Many of the group were born and grew up in Hanamaki or Iwate Prefecture and most had never been abroad or travelled much outside of Iwate. The topics of conversations included other people, food, and local festivals. Local festivals featured quite a bit in the pictures that they undertook. Apart from the lady I sat with, it was extremely hard to have any even vaguely spiritual conversation with anyone. I was not even able to share any personal testimony. There appeared to be no interest in such matters at all. However, I continued with the circle for the two years I was in Hanamaki and four or five of the group did come to my farewell church service—possibly their first time ever to set foot in a church, but I pray not their last.
Sign language circle
While in Hanamaki I also joined a sign language circle which had a good mix of singles, married, and older people. The same day I joined, another lady, Mrs Fuji, also came to try it out, we continued in the group together. Not long after I started attending, I invited one lady to our English class (which had a short Bible message at the end). That evening she surprised me by bringing Mrs Fuji too. The two ladies seemed to enjoy the evening, and when I asked them whether they would continue, they said they would think about it. At the next sign language meeting the two ladies gave me a present of oranges and said, “Thank you for inviting us to the English class. Unfortunately we can’t continue. But we might start coming in April.”
Soon it was April, so I brought along the English class flyer and asked if they would be joining. But they had committed themselves to something else and said they would not be joining. I was so disappointed. However, I did not expect what happened next. We broke for our tea time and Mrs Fuji started sharing about how she had enjoyed her time at the English class, and even seemed to encourage others to consider joining. Mrs Mori perked up and expressed her interest. A few weeks after that, her older child joined the kids’ English class. In the months following, her daughter occasionally came to the kids’ club and also read through three of the manga Bible-based books in just two or three weeks. Mrs Mori also occasionally joined the younger kids’ club too. Where there “seemed” to be no opportunity in one circle (kirie), God opened the door in this one.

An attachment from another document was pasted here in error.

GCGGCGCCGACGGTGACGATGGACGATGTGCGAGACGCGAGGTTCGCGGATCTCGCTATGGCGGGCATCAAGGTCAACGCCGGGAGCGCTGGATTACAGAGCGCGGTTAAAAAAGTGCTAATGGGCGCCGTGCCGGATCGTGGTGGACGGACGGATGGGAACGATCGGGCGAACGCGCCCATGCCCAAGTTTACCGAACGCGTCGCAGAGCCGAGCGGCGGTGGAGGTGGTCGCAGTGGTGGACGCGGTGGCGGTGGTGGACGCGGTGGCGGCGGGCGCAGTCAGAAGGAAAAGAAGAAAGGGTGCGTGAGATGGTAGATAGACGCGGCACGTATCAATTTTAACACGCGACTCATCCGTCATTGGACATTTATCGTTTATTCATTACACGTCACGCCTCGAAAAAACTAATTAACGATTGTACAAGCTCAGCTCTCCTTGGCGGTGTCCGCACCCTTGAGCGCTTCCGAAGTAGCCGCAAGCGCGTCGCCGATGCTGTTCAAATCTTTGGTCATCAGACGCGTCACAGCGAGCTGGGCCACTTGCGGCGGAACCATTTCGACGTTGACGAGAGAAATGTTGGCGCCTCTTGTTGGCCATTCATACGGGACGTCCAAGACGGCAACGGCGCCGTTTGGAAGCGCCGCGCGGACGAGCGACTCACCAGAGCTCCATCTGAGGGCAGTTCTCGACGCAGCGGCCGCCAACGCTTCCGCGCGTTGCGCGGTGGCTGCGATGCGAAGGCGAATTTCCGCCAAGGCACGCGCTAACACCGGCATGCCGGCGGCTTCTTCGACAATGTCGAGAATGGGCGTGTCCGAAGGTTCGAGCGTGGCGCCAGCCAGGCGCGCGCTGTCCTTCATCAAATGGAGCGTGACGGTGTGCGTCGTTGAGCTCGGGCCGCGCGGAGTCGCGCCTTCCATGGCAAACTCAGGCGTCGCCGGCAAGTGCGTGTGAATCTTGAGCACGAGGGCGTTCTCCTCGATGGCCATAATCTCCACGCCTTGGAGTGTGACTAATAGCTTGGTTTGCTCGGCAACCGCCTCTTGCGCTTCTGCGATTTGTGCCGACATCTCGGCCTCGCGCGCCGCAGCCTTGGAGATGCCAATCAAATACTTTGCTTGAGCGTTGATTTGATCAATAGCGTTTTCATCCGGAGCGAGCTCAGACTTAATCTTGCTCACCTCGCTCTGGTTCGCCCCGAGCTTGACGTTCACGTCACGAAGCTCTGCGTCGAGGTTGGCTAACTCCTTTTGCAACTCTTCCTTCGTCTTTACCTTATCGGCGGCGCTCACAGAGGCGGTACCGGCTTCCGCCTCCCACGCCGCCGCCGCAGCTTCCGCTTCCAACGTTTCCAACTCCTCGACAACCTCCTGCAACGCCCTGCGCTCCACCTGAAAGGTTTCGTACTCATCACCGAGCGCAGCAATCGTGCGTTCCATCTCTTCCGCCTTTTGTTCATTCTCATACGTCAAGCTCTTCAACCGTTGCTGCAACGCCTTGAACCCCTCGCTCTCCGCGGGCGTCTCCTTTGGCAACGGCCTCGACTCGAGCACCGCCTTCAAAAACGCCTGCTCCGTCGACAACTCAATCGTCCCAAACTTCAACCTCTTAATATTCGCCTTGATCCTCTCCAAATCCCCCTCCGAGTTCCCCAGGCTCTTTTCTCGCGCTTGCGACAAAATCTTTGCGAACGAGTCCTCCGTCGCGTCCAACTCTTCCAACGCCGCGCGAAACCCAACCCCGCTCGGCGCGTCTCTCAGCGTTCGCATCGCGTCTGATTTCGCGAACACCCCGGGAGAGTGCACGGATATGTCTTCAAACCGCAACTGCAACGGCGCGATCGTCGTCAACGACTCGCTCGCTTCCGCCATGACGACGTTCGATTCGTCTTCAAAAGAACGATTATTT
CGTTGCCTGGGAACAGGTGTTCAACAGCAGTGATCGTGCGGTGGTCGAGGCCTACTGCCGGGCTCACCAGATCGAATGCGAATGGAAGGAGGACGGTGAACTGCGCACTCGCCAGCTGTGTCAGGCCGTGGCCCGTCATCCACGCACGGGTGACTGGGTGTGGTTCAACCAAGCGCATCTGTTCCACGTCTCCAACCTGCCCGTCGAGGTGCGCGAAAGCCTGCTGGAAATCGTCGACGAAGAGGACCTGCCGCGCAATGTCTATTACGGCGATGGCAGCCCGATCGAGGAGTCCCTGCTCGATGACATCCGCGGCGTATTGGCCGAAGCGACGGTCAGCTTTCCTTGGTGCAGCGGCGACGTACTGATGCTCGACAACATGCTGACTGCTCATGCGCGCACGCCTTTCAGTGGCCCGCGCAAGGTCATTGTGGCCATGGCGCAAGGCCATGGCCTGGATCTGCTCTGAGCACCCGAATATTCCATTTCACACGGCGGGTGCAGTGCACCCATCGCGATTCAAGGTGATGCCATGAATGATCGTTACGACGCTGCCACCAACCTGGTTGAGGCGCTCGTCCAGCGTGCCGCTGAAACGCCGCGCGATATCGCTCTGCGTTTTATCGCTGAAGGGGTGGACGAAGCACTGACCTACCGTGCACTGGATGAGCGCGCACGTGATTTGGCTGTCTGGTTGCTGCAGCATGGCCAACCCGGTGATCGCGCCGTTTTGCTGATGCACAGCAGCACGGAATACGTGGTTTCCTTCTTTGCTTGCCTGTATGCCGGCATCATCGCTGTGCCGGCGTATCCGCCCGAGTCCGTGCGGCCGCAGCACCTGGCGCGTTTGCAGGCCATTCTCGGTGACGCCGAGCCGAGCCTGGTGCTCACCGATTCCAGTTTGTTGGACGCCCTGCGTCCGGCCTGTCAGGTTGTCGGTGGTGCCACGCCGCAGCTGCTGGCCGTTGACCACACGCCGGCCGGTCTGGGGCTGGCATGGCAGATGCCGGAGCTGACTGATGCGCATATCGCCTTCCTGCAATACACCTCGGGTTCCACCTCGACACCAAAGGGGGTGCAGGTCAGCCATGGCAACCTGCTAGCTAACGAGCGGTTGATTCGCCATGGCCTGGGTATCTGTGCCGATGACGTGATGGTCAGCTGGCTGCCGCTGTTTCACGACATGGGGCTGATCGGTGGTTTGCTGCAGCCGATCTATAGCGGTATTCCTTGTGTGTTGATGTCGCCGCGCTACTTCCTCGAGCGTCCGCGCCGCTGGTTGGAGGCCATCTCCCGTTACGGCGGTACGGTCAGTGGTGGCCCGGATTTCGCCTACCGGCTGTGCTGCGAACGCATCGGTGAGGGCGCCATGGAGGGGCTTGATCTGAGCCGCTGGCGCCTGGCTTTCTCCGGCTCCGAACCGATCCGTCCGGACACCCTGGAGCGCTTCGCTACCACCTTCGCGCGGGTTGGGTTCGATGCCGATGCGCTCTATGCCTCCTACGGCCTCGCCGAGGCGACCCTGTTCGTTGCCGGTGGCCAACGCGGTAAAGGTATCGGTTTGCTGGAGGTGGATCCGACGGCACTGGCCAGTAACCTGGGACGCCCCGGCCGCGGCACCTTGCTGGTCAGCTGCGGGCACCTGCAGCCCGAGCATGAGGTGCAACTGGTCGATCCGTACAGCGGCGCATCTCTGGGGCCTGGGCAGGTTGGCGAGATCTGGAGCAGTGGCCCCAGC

As a church family we are in a community, a community of Christ. How can we get alongside the communities we live amongst and draw people, from all walks of life, into the community of Christ?
Photo of dancers at Yosakoi Sōran Festival by もんもん. Released into the public domain via Wikipedia Commons.
Margaret Rugira (OMF) was born in Uganda but raised in England. She came to Japan in 2012 and after Japanese language and culture study spent two years in an OMF church plant in Hanamaki, Iwate.